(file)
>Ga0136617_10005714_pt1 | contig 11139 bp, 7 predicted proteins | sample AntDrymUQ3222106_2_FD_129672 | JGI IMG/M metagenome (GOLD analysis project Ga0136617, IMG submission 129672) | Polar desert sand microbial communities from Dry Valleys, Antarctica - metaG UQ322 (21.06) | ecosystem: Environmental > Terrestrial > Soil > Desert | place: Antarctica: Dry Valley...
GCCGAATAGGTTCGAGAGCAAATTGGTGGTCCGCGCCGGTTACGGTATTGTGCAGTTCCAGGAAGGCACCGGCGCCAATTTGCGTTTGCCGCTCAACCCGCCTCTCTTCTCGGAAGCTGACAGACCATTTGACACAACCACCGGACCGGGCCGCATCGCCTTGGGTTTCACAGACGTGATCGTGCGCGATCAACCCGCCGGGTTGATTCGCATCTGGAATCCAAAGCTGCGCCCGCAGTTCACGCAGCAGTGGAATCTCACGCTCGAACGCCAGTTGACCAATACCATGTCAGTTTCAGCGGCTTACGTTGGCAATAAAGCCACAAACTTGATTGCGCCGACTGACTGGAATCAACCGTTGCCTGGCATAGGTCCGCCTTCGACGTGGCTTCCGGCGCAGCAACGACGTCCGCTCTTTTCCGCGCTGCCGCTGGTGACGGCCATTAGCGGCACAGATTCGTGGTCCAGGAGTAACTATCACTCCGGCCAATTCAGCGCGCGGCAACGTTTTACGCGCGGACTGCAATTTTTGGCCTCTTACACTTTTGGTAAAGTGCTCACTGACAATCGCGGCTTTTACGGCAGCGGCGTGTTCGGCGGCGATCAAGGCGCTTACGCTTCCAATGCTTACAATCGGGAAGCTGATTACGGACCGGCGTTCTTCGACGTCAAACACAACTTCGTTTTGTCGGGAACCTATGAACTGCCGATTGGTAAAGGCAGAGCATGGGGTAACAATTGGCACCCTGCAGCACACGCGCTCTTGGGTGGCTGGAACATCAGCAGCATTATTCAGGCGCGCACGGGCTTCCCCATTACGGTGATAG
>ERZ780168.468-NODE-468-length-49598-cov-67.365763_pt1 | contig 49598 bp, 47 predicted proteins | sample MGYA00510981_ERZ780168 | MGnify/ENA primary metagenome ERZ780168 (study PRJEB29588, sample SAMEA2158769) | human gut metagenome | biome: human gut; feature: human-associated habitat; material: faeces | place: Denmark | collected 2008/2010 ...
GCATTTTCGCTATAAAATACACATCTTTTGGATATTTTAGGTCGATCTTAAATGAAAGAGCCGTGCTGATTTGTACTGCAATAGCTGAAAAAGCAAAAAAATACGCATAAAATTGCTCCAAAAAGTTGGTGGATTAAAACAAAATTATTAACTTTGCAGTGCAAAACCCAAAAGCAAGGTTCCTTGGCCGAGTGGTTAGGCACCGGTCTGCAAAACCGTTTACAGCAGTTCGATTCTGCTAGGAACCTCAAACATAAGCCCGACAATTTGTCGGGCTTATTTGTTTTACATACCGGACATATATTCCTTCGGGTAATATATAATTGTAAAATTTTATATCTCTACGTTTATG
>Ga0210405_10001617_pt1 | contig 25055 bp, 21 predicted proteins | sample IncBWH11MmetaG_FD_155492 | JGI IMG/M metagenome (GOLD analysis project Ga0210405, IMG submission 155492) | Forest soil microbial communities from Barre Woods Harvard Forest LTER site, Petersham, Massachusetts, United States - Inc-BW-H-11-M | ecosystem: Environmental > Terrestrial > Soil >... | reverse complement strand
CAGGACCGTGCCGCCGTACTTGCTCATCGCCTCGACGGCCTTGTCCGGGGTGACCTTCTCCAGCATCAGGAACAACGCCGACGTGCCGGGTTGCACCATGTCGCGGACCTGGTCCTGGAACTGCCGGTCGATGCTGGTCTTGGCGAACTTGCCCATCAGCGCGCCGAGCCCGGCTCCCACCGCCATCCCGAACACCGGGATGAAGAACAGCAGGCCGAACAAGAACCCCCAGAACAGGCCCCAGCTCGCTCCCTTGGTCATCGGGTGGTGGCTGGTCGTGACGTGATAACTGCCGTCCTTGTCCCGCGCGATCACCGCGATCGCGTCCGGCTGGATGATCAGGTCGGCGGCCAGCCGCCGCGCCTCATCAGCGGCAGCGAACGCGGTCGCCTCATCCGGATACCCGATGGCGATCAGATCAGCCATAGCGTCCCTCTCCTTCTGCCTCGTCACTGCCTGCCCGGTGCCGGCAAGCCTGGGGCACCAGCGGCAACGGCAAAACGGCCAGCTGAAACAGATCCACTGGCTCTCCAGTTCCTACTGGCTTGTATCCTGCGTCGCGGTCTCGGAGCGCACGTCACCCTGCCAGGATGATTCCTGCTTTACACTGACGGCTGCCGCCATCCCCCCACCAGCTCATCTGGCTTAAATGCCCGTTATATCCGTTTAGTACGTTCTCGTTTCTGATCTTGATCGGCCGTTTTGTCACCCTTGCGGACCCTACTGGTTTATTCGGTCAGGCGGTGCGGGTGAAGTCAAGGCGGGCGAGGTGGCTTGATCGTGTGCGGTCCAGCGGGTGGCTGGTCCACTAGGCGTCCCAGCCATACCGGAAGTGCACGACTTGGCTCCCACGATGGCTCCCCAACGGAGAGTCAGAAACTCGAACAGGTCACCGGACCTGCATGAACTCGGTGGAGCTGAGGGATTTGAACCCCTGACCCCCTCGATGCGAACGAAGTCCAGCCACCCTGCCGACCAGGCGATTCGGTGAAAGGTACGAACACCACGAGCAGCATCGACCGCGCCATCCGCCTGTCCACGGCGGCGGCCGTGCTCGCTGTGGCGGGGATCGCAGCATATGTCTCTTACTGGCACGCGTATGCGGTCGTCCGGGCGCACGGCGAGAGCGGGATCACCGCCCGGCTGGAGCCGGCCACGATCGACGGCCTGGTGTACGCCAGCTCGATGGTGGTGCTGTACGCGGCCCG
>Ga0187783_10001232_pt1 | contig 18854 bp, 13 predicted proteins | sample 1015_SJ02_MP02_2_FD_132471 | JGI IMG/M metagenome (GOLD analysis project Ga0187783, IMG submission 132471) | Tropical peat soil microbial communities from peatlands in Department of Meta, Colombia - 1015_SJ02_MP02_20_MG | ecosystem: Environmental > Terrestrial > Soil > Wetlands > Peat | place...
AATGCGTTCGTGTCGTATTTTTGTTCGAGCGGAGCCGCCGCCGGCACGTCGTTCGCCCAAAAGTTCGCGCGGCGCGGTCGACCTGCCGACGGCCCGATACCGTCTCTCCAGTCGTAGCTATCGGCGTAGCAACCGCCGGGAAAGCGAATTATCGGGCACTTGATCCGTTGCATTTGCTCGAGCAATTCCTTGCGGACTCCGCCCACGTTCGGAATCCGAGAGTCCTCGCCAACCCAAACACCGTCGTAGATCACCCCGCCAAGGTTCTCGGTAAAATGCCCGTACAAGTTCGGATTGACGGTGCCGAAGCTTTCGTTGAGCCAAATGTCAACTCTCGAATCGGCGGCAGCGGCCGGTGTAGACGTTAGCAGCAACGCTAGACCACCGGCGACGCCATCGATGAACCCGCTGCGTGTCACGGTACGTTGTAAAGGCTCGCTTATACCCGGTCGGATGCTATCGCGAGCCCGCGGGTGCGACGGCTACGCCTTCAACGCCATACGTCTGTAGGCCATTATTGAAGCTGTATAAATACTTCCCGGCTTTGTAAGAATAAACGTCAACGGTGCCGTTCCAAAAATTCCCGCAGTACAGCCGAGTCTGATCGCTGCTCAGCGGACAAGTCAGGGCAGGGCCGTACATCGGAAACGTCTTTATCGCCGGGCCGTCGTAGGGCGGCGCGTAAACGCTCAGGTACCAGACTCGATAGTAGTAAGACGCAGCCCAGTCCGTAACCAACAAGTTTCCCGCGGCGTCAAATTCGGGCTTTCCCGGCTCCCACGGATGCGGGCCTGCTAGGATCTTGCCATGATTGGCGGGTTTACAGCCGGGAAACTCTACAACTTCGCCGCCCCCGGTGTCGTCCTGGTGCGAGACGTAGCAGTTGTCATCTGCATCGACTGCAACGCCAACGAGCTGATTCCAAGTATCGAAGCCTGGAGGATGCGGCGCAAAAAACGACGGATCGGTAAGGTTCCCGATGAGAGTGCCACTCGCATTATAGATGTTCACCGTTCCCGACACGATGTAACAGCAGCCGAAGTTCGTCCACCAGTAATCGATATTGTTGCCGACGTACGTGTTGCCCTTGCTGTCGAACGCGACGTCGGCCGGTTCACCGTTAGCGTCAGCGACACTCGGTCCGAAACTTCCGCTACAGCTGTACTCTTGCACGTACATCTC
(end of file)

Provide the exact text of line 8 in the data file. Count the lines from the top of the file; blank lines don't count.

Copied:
AATGCGTTCGTGTCGTATTTTTGTTCGAGCGGAGCCGCCGCCGGCACGTCGTTCGCCCAAAAGTTCGCGCGGCGCGGTCGACCTGCCGACGGCCCGATACCGTCTCTCCAGTCGTAGCTATCGGCGTAGCAACCGCCGGGAAAGCGAATTATCGGGCACTTGATCCGTTGCATTTGCTCGAGCAATTCCTTGCGGACTCCGCCCACGTTCGGAATCCGAGAGTCCTCGCCAACCCAAACACCGTCGTAGATCACCCCGCCAAGGTTCTCGGTAAAATGCCCGTACAAGTTCGGATTGACGGTGCCGAAGCTTTCGTTGAGCCAAATGTCAACTCTCGAATCGGCGGCAGCGGCCGGTGTAGACGTTAGCAGCAACGCTAGACCACCGGCGACGCCATCGATGAACCCGCTGCGTGTCACGGTACGTTGTAAAGGCTCGCTTATACCCGGTCGGATGCTATCGCGAGCCCGCGGGTGCGACGGCTACGCCTTCAACGCCATACGTCTGTAGGCCATTATTGAAGCTGTATAAATACTTCCCGGCTTTGTAAGAATAAACGTCAACGGTGCCGTTCCAAAAATTCCCGCAGTACAGCCGAGTCTGATCGCTGCTCAGCGGACAAGTCAGGGCAGGGCCGTACATCGGAAACGTCTTTATCGCCGGGCCGTCGTAGGGCGGCGCGTAAACGCTCAGGTACCAGACTCGATAGTAGTAAGACGCAGCCCAGTCCGTAACCAACAAGTTTCCCGCGGCGTCAAATTCGGGCTTTCCCGGCTCCCACGGATGCGGGCCTGCTAGGATCTTGCCATGATTGGCGGGTTTACAGCCGGGAAACTCTACAACTTCGCCGCCCCCGGTGTCGTCCTGGTGCGAGACGTAGCAGTTGTCATCTGCATCGACTGCAACGCCAACGAGCTGATTCCAAGTATCGAAGCCTGGAGGATGCGGCGCAAAAAACGACGGATCGGTAAGGTTCCCGATGAGAGTGCCACTCGCATTATAGATGTTCACCGTTCCCGACACGATGTAACAGCAGCCGAAGTTCGTCCACCAGTAATCGATATTGTTGCCGACGTACGTGTTGCCCTTGCTGTCGAACGCGACGTCGGCCGGTTCACCGTTAGCGTCAGCGACACTCGGTCCGAAACTTCCGCTACAGCTGTACTCTTGCACGTACATCTC